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Features

13 May 2016

BY TTG Staff

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How the Rainforest Alliance is helping responsible tourism in Latin America

The Rainforest Alliance is focused on making tourism a viable conservation tool in Latin America. Head of sustainable tourism Ronald Sanabria tells Katherine Lawrey more about the mission

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If you like your Costa Coffee, your Innocent Smoothies and your PG Tips, you will be familiar with the green frog logo of the Rainforest Alliance. Products bearing the seal originate on, or contain ingredients sourced from, Rainforest Alliance-certified farms or forests.

 

But did you know that as well as working with the forestry and agriculture industries, the Rainforest Alliance also works with tourism businesses?

 

Although the alliance was established nearly 30 years ago in 1987, the tourism strategy evolved about 15 years ago. Tourism efforts are concentrated in Latin America, a decision that Ronald Sanabria, head of sustainable tourism, tells me was inspired by a Conservation International study, which showed visitation increased by 100-200% in “biodiversity hotspot” countries in the 1990s. “As a region Latin America had the fastest-growing rate of nature-based tourism,” he explains.

 

The Rainforest Alliance offers training to tourism businesses to help them run efficiently and sustainably. “There were very few tools out there to help micro-businesses implement sustainable tourism. Our goal is to bridge the gap between theory and practice,” he says. It also offers a certification auditing process, so businesses can demonstrate they are compliant with sustainable standards.


Wising up

In the intervening years sustainable tourism has gained a much higher profile. “Sixteen years ago sustainable tourism was the preserve of a handful of NGOs,” Sanabria says. “Now it’s on the table in its own right.”

 

He cites the Global Sustainable Tourism Council, initiated by the Rainforest Alliance and allies and formalised in 2008, plus a 10-year UN global framework, launched in 2014, as key drivers for change.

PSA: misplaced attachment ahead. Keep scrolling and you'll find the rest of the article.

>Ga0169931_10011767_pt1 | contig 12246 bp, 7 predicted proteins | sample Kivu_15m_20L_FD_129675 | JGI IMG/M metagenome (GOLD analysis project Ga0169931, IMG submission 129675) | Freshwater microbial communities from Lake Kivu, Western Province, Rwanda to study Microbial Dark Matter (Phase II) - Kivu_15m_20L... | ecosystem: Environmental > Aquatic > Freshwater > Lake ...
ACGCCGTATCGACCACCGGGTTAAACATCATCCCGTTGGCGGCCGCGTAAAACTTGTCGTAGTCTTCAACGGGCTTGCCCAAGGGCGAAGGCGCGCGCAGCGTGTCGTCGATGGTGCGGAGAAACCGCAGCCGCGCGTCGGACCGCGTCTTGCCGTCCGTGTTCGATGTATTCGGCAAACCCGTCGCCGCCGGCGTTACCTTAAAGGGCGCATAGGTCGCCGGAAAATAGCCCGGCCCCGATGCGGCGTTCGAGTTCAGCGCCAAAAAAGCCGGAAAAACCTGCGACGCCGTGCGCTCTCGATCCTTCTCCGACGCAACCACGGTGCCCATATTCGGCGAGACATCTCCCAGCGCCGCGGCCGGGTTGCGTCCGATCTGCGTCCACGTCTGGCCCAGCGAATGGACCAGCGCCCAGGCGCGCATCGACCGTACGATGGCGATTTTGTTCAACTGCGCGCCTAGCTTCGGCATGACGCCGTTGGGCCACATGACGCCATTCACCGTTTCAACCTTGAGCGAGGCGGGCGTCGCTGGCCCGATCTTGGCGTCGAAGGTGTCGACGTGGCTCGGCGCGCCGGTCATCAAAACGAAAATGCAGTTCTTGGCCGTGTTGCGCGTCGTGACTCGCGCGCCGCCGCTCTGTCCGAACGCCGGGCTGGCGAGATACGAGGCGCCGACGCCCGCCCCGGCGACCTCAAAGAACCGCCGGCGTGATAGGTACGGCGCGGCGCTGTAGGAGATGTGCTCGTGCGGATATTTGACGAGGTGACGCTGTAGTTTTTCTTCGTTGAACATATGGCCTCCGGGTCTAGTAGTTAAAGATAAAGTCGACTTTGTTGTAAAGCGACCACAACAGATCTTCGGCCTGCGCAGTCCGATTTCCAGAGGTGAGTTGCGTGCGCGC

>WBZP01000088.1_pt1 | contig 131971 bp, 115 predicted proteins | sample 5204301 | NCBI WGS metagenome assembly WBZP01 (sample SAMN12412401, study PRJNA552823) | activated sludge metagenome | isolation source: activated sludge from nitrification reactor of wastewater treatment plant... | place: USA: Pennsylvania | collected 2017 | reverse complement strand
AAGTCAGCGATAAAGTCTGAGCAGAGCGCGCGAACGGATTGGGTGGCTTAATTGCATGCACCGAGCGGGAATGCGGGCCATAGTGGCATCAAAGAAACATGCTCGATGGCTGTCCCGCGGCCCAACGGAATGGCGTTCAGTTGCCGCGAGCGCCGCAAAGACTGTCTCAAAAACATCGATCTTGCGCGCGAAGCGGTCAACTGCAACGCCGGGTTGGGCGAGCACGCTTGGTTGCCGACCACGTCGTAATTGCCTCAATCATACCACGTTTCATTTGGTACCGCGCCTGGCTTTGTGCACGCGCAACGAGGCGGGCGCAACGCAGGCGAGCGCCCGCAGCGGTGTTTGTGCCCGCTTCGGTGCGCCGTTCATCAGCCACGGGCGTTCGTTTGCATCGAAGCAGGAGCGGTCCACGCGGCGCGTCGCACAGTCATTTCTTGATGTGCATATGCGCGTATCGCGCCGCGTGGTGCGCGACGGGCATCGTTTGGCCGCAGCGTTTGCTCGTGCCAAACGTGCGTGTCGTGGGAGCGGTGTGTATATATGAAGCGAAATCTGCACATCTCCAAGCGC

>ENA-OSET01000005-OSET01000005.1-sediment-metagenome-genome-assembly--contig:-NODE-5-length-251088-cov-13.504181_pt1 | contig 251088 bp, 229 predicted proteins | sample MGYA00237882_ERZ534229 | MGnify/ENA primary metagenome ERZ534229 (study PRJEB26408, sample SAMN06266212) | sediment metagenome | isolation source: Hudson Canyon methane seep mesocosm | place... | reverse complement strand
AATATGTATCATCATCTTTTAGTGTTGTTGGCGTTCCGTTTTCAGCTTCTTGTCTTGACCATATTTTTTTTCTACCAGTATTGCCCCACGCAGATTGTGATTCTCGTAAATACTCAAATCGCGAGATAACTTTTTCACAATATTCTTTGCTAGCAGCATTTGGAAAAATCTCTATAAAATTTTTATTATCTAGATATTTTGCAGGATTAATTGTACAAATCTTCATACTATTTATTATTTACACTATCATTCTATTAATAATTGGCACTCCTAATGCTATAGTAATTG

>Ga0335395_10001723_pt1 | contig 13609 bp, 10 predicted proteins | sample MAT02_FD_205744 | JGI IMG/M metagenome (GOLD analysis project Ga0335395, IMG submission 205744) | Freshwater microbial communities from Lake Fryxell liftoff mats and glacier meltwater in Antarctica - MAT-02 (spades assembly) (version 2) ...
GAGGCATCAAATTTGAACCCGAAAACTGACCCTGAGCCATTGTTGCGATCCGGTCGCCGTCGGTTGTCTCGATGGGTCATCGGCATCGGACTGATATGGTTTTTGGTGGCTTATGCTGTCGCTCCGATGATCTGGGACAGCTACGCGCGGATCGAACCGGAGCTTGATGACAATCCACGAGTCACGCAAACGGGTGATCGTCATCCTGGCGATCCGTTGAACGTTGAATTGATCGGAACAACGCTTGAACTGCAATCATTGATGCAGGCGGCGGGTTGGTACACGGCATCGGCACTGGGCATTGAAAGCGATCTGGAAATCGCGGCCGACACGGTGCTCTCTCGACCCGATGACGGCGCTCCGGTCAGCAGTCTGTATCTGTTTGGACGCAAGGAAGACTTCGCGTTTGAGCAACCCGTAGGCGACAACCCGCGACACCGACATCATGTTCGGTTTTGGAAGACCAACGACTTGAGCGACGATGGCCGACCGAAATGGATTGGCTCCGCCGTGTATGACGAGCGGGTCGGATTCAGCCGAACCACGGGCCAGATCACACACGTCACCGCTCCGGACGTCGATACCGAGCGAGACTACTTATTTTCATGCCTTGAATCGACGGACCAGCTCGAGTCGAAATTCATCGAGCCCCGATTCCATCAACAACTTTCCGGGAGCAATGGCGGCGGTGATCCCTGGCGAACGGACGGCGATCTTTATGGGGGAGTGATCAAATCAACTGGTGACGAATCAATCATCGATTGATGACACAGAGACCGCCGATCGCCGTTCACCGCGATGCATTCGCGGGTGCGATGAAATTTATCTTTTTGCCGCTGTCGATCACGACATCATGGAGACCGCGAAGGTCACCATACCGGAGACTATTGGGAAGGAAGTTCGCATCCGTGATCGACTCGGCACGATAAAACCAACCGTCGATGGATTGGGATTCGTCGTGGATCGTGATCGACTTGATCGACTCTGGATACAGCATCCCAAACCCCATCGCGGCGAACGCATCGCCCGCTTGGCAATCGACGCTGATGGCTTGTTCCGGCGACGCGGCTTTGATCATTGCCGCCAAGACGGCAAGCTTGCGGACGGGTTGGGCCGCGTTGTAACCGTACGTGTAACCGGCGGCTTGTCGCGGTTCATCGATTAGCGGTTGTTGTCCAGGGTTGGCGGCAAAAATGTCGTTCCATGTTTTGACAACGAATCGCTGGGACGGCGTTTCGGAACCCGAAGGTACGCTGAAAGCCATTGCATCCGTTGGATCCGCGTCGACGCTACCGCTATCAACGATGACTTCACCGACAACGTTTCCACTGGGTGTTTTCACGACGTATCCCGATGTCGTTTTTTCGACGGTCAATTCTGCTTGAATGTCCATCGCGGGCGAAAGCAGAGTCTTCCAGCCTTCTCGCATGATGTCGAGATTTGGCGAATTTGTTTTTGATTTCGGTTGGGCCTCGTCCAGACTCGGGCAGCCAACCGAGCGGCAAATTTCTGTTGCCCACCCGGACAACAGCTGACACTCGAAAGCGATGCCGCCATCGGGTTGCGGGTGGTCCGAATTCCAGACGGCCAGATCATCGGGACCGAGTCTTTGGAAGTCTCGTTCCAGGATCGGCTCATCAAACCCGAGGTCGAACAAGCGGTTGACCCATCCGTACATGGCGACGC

He adds: “Most projects now have government support, because they see the impact tourism has on jobs and GDP. If you kill the goose that lays the golden egg – or green egg in this case – then you kill the industry, and a source of employment for your country. No one wants to go on holiday to a place that is dirty and polluted, and killing its wildlife.”

 

Tour operators are waking up to their responsibilities, but he admits that the complex nature of the industry presents its own challenges: “The tourism industry is huge, but fragmented. It lacks structure. There are no major players that are able to move the needle on their own. Even Tui Group needs the support of thousands of hotels and ground operators to make a difference.”

 

From the biggest players to the smallest, the alliance’s mission is to support and motivate at every level of the supply chain. UK-based tour operators should gather as much information about their ground handlers and suppliers as they can, but that takes resources, which a small business often lacks. “That’s where we come in, to help connect operators with green suppliers,” Sanabria says.

 

Where existing partnerships fail to meet the grade, the Rainforest Alliance can help motivate suppliers to engage in sustainability training and to become certified. However, operators should leverage their power as buyers too. “Be as pushy as your agenda allows,” he advises.


Choose better

As a resident of Costa Rica, Sanabria lives and breathes one of the alliance’s success stories, and he is optimistic about the future: “I see the impact the UN framework is having on the ground. Tourism is changing destinations. It’s protecting the beaches I used to visit as a child, making them green and clean.”

 

Now that destinations and businesses are engaged, the next goal is to filter the changes in the supply chain all the way to the end user, he says. “We need to work on consumer awareness, and make it easier for travellers to exercise their right to choose a sustainable holiday. The tools do not yet exist to make greener choices about mainstream holidays. If there are two holidays, at the same price and quality level, we want consumers to be able to able to choose the more responsible option.”

 

But he insists the focus has to be about educating the consumer to make an informed choice. “We don’t want tourists to be overwhelmed by guilt [for their holidays]. Nowadays you can enjoy nature and local hospitality, have a tremendous time, and contribute to conservation, simply by choosing better.”

 

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